SCJS welcomes keynote speaker, former Life magazine journalist Jeff Wheelwright, who, in 2008, wrote the pivotal article for the Smithsonian Magazine, “Secret of the San Luis Valley,” followed by his book, “The Wandering Gene and the Indian Princess.” His work focused on the discovery of the BRCA gene found in women in southwestern Colorado, exploring the ancestry of this secluded community.
Following a genealogy workshop on Sunday, a cocktail reception will feature the talents of Lorenzo Trujillo and the Southwest Musicians. The opening dinner honors special guest Jose Luis Parrado, Consul of Spain for Colorado, among others. Sunday night’s prize-winning play, “Conviction,” stars Ami Dayan, a master dramatist from Boulder in a compelling story about a Spanish priest and the questions of faith, love and persecution. Monday’s midday Martin-Sosin Address for Advancement in Crypto-Judaic Arts features a multi-artist, original presentation with composer David Wohl dedicated to the Iberian expulsion. Monday night, enjoy The Lost Tribe performing Sephardi, Mizrachi and Ladino music.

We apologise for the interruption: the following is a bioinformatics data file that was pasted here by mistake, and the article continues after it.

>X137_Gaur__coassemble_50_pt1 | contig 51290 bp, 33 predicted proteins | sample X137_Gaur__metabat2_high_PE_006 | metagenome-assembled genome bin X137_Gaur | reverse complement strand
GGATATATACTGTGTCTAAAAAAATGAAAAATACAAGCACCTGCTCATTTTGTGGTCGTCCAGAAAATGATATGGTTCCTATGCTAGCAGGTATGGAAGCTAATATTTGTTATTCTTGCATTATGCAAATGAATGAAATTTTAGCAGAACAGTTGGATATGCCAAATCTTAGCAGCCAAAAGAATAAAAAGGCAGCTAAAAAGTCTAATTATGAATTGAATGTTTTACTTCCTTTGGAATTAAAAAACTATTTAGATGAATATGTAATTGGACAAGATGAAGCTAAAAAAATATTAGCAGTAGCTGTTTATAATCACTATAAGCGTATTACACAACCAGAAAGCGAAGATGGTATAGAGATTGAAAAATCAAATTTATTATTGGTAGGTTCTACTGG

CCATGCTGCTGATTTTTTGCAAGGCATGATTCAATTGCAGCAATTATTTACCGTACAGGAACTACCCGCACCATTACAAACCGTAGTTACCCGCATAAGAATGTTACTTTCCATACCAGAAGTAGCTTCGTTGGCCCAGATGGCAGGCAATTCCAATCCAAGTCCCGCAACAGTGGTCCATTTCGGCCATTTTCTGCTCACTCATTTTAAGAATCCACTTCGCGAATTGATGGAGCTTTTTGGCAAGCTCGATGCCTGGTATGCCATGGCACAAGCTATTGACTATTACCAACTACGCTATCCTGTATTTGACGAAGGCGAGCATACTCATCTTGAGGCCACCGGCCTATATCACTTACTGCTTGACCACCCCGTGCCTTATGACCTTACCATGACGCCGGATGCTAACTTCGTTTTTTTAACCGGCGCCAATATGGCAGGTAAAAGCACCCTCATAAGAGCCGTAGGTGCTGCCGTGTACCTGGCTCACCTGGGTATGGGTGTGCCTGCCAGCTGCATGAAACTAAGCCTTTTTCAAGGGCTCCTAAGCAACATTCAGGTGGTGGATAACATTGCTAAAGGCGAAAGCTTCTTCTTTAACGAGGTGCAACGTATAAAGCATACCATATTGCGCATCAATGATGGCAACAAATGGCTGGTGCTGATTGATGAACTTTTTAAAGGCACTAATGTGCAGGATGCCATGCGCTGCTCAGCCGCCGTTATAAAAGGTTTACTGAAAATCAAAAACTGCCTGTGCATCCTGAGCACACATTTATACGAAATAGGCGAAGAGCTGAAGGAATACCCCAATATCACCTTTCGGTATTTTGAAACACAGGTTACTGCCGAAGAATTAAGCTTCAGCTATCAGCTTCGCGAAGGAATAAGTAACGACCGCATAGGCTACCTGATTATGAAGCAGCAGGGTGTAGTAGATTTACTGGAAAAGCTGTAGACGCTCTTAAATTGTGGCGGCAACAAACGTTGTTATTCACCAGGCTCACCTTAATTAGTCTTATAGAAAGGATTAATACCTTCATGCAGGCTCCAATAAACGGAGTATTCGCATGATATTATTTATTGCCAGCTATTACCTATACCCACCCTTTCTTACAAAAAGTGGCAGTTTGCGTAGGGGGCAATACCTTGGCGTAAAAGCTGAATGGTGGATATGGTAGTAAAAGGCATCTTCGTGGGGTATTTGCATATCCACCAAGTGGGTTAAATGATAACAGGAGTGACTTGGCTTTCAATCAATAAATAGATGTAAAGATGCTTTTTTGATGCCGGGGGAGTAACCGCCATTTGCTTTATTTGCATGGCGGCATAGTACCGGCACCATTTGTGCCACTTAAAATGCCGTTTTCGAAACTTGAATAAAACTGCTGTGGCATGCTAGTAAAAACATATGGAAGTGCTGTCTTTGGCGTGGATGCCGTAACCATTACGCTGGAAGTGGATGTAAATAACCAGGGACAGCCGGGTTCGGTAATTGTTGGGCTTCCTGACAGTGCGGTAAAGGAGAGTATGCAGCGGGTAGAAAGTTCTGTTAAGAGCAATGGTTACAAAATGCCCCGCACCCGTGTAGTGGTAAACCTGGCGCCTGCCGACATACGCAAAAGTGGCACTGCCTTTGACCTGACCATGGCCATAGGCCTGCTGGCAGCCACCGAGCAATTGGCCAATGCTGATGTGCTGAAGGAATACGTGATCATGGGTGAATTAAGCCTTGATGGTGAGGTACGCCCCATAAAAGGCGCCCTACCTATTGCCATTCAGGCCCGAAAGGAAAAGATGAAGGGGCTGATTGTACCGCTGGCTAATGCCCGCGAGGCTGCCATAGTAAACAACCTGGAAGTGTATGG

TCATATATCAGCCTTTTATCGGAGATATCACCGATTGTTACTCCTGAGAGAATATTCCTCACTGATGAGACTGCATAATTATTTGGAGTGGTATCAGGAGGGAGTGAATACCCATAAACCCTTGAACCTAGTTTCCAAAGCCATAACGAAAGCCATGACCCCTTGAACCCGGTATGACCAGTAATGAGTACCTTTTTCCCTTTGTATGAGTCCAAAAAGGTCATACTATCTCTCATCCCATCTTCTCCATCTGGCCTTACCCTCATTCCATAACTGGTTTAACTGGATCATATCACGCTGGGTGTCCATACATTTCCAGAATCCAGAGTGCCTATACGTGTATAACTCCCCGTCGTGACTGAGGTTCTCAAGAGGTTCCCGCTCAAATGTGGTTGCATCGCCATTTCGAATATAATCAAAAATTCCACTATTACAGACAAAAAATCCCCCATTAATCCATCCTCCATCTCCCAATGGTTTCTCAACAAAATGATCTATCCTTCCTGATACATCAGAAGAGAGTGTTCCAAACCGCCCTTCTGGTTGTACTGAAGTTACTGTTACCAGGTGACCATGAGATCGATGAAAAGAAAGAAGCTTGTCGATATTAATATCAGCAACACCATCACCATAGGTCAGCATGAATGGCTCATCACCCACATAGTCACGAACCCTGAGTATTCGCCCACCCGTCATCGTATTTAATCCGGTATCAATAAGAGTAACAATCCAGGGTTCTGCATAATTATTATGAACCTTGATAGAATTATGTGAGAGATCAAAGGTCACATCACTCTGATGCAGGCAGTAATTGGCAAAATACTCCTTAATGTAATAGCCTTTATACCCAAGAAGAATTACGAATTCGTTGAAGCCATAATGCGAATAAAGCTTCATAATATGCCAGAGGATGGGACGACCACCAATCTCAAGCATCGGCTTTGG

The conference concludes Tuesday afternoon. Registration includes four meals, the reception, snacks and all events. Kosher meals and day rates available. Hotel group rates extended prior to and after the conference duration. For more information and to register, go to cryptojews.com or write to scjsconference.Denver@gmail.com.
With thanks to the Sosin-Petit Foundation, the Mizel Museum, Museo de Las Americas, and Theater Or of Denver, as well as Gaon Books and Film, and Temple Aaron, Trinidad for their support.
The SCJS is a secular and academic group founded in 1991 dedicated to the research of the historical and contemporary development of crypto-Jews of Iberian origin. Anyone is invited to attend the conference, whether a member of SCJS or not.
“Crypto” or “ hidden Jews” are those who maintained a secret adherence to Judaism while publicly professing to be of another faith. This term especially applies to Spanish Jews in the 15th, 16th and 17th centuries who outwardly professed Catholicism in order to survive persecution during and following the Spanish Inquisition in the Old World and the new. Various narratives tell about the survival of “crypto-Jewish” practices and traditions in the greater Southwest and many families from New Mexico and Colorado are now seeking their roots in these areas. Some refer to themselves as Sephardim or Sefardita, also as Sephardic, or anusim, children of the forced ones.